IRS boss resigns after scandal
Before announcing the resignation of Acting IRS Commissioner Steven Miller, Obama met at the White House with top officials from the Treasury Department, which oversees the IRS. The White House scheduled the meeting a day after the release of an inspector general report that showed ineffective management at the IRS allowed agents to improperly target tea party groups for more than 18 months.
Miller became acting commissioner in November, after Commissioner Douglas Shulman completed his five-year term. Shulman had been appointed by President George W. Bush.
The president has proceeded cautiously since the IRS controversy was made public Friday. While he initially said the accusations were "outrageous," he also said he wanted to wait until the inspector general's report was released before addressing what should be done to hold accountable those responsible.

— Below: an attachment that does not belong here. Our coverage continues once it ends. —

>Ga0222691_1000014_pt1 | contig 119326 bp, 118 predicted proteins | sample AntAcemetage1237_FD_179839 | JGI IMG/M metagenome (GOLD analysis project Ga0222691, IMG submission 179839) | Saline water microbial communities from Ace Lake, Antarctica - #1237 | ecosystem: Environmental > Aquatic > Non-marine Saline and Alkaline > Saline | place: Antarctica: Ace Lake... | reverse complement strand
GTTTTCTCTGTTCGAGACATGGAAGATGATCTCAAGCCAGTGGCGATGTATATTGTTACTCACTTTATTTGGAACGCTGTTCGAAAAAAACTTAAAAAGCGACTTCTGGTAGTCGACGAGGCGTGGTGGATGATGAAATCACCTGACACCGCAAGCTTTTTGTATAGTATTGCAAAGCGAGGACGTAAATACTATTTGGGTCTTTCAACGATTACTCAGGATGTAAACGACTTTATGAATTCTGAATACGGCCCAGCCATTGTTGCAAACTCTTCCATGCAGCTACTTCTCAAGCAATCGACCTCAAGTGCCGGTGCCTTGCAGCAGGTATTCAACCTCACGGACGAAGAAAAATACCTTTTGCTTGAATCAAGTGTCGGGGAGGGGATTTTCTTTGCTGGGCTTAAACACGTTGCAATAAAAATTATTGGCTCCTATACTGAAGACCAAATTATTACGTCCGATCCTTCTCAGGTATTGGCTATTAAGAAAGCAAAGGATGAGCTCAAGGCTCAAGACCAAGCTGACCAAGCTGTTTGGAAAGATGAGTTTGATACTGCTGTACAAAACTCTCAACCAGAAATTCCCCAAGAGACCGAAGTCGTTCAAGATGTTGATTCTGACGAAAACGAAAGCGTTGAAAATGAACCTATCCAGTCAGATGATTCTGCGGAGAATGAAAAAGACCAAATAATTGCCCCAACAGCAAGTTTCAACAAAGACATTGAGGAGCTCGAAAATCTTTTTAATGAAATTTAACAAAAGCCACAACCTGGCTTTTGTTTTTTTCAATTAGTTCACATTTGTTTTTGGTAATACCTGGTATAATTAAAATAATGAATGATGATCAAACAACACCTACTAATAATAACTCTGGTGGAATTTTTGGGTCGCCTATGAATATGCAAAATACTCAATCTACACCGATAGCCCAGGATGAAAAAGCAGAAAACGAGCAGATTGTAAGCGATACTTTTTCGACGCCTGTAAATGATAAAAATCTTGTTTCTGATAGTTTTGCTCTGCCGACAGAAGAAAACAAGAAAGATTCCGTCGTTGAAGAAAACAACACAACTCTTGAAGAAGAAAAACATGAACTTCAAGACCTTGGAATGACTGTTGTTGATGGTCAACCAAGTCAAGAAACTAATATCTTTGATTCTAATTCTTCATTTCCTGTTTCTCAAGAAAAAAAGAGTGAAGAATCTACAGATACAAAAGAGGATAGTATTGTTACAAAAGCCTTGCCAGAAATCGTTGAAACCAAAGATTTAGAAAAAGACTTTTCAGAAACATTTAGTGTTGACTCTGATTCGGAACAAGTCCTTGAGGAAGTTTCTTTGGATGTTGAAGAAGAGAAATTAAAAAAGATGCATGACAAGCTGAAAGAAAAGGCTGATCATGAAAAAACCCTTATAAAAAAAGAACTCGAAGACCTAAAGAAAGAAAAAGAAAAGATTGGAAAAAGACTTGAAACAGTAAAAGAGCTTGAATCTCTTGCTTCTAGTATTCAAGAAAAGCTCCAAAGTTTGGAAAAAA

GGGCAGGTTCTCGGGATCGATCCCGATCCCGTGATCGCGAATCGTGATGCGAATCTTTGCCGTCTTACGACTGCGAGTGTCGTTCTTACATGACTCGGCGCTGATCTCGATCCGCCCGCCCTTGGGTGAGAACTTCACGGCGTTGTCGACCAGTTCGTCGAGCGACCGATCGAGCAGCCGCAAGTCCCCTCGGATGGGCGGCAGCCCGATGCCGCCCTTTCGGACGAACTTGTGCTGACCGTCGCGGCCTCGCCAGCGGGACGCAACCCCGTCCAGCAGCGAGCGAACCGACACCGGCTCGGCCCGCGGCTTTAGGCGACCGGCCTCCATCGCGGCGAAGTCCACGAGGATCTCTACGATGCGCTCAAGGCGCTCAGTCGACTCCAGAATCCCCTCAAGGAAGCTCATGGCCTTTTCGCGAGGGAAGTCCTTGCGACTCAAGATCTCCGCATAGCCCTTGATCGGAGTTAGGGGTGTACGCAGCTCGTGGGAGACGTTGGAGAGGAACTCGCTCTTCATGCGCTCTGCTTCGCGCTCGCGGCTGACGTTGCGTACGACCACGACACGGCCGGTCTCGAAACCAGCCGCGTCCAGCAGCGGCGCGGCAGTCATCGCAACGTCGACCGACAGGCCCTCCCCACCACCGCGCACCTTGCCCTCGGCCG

The report lays much of the blame on IRS supervisors in Washington who oversaw a group of specialists in Cincinnati who screened applications for tax exempt status. It does not indicate that Washington initiated the targeting of conservative groups, but it does say a top supervisor in Washington did not adequately supervise agents in the field even after she learned the agents were acting improperly.
The Justice Department is also investigating the IRS targeting, as are three congressional committees.
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- Justice Department opens probe in IRS-tea party affair 5/14/13
- IRS targeted groups critical of government, documents show 5/13/13
- Obama: Targeting by IRS is 'outrageous' 5/13/13
- Senator: IRS targeting of tea party is `chilling' 5/12/13
- Will Obama suffer 'second-term curse?' 5/12/13
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